Category Archives: england

England Day Trip: Canterbury

Like every good student of English literature, I of course know much of the journey to Canterbury, care of Chaucer, but what about the town itself? Aside from the cathedral, I wasn’t really sure what to expect when I took the train up to London as part of my England travels back in April. I was going there for a day-trip to visit my friend Richard who lives there (and who actually has been to visit NYC in the time I’ve taken to get to blogging this, wow, this year is going fast).

It turns out that Canterbury is very small and very charming. It still includes some of its old Roman city wall, and a canal that serpentines through its center, lined with stone bridges, riverside homes, and gardens. Richard gave me a tour of the city sites, which of course included the cathedral (he even knew the secret for getting in for free, I love touring with locals!), so I will start with that.

For some reason, I thought that since the church was so old, it would not be quite so big. Not so! It was founded in 597 (yes, you read right, not 1597, 5.9.7.), but has undergone different constructions through 1834. It is now a Gothic monolith, 515 feet in length.

Like all Gothic cathedrals, designed to give a sense of imposing awe, it feels even bigger on the inside.  Canterbury Cathedral is particularly imposing, as it’s the base of the Church of England and where the Archbishop is stationed. This dates back to 597, which the monk Augustine was sent to England by Rome to reestablish Christianity. The church has continued ever since, of course not without its tumultuous times.

Here is the baptismal font against the arches in the nave, which dates to 1407.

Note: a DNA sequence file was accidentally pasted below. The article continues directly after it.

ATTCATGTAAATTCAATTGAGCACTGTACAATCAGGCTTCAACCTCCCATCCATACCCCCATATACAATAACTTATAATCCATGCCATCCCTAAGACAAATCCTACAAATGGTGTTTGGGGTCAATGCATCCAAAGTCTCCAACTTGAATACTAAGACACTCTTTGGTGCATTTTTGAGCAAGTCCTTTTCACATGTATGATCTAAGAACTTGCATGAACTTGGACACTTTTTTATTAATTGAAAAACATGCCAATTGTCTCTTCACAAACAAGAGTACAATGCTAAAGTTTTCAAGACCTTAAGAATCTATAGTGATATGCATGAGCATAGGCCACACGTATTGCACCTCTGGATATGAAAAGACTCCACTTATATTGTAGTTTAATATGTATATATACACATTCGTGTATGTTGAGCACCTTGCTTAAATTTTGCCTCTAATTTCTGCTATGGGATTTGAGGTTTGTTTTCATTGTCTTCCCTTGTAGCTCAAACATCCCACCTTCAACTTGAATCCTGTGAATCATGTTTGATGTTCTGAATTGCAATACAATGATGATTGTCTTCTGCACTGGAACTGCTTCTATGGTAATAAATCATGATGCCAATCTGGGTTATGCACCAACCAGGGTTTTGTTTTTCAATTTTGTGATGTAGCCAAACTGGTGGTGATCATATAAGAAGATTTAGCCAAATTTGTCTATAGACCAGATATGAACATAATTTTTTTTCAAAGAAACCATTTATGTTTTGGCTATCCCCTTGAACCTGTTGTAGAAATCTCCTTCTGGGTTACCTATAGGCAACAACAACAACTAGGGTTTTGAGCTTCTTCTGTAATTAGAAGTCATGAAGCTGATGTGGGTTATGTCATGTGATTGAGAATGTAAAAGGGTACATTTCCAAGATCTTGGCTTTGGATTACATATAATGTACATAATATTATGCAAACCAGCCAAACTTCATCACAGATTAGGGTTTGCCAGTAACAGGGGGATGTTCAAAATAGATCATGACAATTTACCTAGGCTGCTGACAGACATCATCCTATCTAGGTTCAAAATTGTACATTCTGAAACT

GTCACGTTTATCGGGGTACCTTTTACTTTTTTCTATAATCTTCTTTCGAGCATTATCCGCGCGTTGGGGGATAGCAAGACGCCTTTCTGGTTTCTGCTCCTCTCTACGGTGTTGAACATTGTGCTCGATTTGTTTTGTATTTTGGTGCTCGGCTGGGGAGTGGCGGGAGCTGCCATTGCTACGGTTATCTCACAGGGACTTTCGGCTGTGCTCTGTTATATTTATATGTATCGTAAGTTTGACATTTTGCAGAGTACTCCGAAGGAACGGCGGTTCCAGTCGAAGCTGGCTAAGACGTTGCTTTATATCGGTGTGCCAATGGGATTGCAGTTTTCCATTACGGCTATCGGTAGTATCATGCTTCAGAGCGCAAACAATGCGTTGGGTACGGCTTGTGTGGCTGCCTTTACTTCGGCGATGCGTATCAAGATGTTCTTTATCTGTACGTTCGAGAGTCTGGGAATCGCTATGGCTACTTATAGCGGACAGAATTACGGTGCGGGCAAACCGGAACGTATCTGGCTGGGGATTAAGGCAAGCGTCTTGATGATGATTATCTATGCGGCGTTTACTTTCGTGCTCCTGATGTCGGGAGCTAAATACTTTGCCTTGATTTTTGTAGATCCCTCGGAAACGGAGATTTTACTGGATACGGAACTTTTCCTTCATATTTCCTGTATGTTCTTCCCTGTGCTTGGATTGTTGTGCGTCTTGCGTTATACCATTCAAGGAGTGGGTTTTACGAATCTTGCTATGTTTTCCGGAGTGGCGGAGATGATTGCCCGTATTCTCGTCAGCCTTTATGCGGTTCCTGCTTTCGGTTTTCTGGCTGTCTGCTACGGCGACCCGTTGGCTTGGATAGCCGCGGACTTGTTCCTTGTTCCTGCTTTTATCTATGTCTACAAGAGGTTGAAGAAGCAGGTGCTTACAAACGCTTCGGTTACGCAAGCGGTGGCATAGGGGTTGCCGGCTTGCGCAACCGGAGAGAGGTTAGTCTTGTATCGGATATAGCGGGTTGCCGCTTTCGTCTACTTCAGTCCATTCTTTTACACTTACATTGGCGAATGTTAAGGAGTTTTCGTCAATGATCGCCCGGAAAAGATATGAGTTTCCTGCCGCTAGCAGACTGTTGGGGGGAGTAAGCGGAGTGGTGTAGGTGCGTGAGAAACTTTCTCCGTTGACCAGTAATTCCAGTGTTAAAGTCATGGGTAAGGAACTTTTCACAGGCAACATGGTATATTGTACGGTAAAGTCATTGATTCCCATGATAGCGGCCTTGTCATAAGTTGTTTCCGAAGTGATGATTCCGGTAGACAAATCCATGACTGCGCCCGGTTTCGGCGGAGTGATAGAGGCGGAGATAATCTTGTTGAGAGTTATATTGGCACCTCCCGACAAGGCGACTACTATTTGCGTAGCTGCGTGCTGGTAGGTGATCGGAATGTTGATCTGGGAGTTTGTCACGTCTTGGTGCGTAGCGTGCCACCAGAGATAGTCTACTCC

Here is a gate with a lock design I found curious. An abstract dragon?

Burials in Canterbury go back to the 7th century, with many archbishops and royal family members. Here is an interesting epitaph on the tomb of someone named Barkley.

I love finding old graffiti, here is some that dates to 1723. I imagine many pilgrims would try to inscribe their name somewhere on the walls once they finally made it there.

And for what reason did pilgrims flock to Canterbury? Not just because it was such an important church to Christianity in England, but because of a very famous murder. In 1170, the archbishop Thomas Becket was killed by four knights. King Henry II and Becket had frequently clashed over power, and after some excommunications that riled the King, he stated something similar to (exact words have been lost): “What miserable drones and traitors have I nourished and brought up in my household, who let their lord be treated with such shameful contempt by a low-born cleric?” The knights took this to be an assassination order and on December 29, they stabbed the archbishop to death inside of the cathedral.

As you can tell from these photos, the current shrine is not the original. That one, which was incredibly popular, was destroyed in 1538 after a bizarre trial of the then-sainted (and also long dead) Becket by Henry VIII, who declared him guilty of treason and took away all of the pieces of the shrine in carts to London. Now Becket has this more modern, less lavish, and kind of terrifying tomb with drawn swords pointed down towards his name etched in red.

I’m not sure if this is part of the Becket memorial, but this skull was carved in white marble quite close to where Becket is said to have been stabbed, although I’m bet it might be the entrance to someone else’s tomb.

But the real skull action was at this grisly tomb for Charles Fotherby, Dean of Canterbury Cathedral.

After the cathedral, we did some exploring in its other buildings, including the courtyard which is lined by these beautiful arched halls.

Attached to the cloisters courtyard is the chapter house, which dates to the 1400s and has a stunning ceiling.

There’s also some amazing stained glass of important figures to the church and England, Here you can see Henry IV, Henry VIII, and Archbishop Thomas Cranmer.

We thought we should do a photoshoot with the current archbishop in postcard form.